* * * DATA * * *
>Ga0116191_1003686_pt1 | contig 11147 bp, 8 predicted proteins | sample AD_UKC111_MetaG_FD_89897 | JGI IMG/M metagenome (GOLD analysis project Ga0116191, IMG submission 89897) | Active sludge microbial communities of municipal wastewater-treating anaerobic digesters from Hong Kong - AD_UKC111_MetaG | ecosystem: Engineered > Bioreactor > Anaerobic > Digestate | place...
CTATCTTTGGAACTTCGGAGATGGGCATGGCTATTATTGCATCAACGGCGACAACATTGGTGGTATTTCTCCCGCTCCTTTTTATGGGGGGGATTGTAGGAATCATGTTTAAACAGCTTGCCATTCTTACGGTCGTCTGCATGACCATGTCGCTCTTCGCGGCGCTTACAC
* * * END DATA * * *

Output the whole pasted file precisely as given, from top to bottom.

>Ga0116191_1003686_pt1 | contig 11147 bp, 8 predicted proteins | sample AD_UKC111_MetaG_FD_89897 | JGI IMG/M metagenome (GOLD analysis project Ga0116191, IMG submission 89897) | Active sludge microbial communities of municipal wastewater-treating anaerobic digesters from Hong Kong - AD_UKC111_MetaG | ecosystem: Engineered > Bioreactor > Anaerobic > Digestate | place...
CTATCTTTGGAACTTCGGAGATGGGCATGGCTATTATTGCATCAACGGCGACAACATTGGTGGTATTTCTCCCGCTCCTTTTTATGGGGGGGATTGTAGGAATCATGTTTAAACAGCTTGCCATTCTTACGGTCGTCTGCATGACCATGTCGCTCTTCGCGGCGCTTACAC